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Conceptual approach: financial software

 
Katrina Owen
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Hi,

I am trying to determine a good way to structure an application that I want to build.

I have been struggling with this for some time, drawing faux-UML, crossing stuff out, drawing more faux-UML, uttering mild expletives, crossing more stuff out, etc. and I keep catching myself thinking: There has to be a pattern for this.

I am confused enough that I am pretty sure any explanation of the problem is going to be intolerably messy... here goes:

A person can have
- assets
- liabilities
- income streams
- expense accounts

Each of these are structured differently, and behave differently.

On the other hand, all of these have 'movements' which need to be tracked to specific dates, and I need to be able to generate various displays based on the movements.

These displays will generally be 'monthly', 'quarterly', or 'yearly'.
Or they will be breakdowns by account/category.

I seem to be able to structure my data so that either one or the other option is viable, but not both.

I guess my biggest problem is:
How do I structure the statement and movements so that I can get efficient displays of both separate accounts (breakdown) and overviews by period?

Does anyone have any suggestions as to how to approach this?

Best regards,
Katrina
 
Ilja Preuss
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My advice would be to forget efficiency for now. Find a structure that makes sense from a behavioural point of view - what objects will have what responsibilities, and how they will need to collaborate.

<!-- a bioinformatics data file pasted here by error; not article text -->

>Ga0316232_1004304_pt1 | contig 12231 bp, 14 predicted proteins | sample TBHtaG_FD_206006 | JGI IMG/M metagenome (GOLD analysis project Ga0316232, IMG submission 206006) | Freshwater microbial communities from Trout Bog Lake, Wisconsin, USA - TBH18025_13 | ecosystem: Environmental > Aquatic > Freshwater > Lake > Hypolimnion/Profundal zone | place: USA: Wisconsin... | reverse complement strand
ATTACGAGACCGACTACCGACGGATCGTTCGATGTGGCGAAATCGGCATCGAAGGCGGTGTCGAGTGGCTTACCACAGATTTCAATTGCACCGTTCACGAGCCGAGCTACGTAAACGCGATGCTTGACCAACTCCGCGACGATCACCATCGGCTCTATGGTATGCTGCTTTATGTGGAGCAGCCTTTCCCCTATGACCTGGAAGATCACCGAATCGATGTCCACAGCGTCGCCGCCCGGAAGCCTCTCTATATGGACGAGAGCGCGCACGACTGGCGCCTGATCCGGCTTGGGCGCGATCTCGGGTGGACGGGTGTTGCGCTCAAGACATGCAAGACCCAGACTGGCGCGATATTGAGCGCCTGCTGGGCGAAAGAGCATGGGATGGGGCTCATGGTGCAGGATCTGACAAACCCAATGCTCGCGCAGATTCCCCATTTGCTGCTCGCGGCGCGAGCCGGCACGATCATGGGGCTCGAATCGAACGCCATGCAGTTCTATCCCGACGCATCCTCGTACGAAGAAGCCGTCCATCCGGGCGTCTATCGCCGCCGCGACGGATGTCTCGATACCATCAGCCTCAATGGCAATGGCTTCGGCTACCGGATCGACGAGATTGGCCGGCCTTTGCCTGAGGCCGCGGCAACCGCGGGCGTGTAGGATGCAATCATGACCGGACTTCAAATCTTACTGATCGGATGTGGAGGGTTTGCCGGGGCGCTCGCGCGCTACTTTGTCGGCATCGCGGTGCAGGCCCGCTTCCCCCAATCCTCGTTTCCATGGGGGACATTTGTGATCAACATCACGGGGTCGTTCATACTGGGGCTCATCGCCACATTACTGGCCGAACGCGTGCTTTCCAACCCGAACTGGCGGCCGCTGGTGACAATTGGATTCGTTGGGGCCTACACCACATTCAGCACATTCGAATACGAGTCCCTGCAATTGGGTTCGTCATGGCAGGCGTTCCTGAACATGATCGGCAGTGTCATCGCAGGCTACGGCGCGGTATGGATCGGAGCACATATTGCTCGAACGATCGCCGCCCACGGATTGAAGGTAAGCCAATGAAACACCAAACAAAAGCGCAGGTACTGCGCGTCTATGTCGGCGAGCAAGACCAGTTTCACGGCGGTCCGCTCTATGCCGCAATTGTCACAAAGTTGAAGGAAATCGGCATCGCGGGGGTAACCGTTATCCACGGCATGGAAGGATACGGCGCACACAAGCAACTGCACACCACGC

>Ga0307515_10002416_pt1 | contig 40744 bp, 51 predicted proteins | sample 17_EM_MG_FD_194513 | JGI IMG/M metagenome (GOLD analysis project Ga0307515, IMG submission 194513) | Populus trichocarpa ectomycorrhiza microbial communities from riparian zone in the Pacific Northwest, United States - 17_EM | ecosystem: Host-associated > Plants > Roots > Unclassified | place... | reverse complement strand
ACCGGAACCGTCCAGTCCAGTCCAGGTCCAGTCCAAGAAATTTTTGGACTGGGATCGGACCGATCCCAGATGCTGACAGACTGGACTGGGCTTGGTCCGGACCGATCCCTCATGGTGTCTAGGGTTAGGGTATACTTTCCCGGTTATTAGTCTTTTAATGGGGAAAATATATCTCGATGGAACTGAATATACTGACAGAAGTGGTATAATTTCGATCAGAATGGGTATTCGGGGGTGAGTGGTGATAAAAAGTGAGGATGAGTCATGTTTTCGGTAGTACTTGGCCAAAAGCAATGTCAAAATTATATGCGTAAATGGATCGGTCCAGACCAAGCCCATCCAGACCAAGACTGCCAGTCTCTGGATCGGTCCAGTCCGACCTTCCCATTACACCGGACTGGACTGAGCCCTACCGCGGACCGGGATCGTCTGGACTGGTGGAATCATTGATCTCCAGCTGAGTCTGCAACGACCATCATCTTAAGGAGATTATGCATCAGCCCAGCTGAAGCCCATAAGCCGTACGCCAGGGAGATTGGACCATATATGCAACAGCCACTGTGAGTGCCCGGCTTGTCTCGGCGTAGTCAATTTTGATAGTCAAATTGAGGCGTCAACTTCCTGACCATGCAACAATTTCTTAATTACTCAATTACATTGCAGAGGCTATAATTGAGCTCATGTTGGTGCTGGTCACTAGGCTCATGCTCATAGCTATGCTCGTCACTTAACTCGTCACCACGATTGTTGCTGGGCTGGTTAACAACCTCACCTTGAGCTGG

Stan James
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You didn't show an entity for "movement" or transaction. I'd expect to see a collection of events that record a history or audit trail of what happened when. They might be very simple with fields for date, amount, from and to.

Once you have those, your displays might come very easily by iterating the collection and accumulating. I used to do a lot of this kind of thing:

That's assuming you want to do it all in memory. If you can create your displays from a database you can probably write a query to do most of the totals and breaks for you.

Does that seem to fit the problem?
 
Peer Reynders
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You should also remind yourself to Apply Patterns Gently.

However Martin Fowler does discuss some recurring financial Analysis Patterns in his book Analysis Patterns: Reusable Object Models (amazon US)

6.12 Balance Sheet and Income Statement (Fig. 6.28)

UML Diagrams for Chapter 6 of Analysis Patterns (pdf)
Martin Fowler's Analysis Patterns articles
Martin Fowler's Accounting Analysis Patterns

However towards design and implementation you will still need to leverage considerable knowledge and insight into your particular business domain (as indicated in Domain Driven Design) - as the devil is often in the details.

Domain Driven Design � Tackling Complexity in the Heart of Software by Eric Evans
amazon US
Domain Driven Design Homepage
[ March 26, 2007: Message edited by: Peer Reynders ]
 
Katrina Owen
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Thank you all for your suggestions and comments. This gives me a lot to chew on... the devil is indeed in the details!
 
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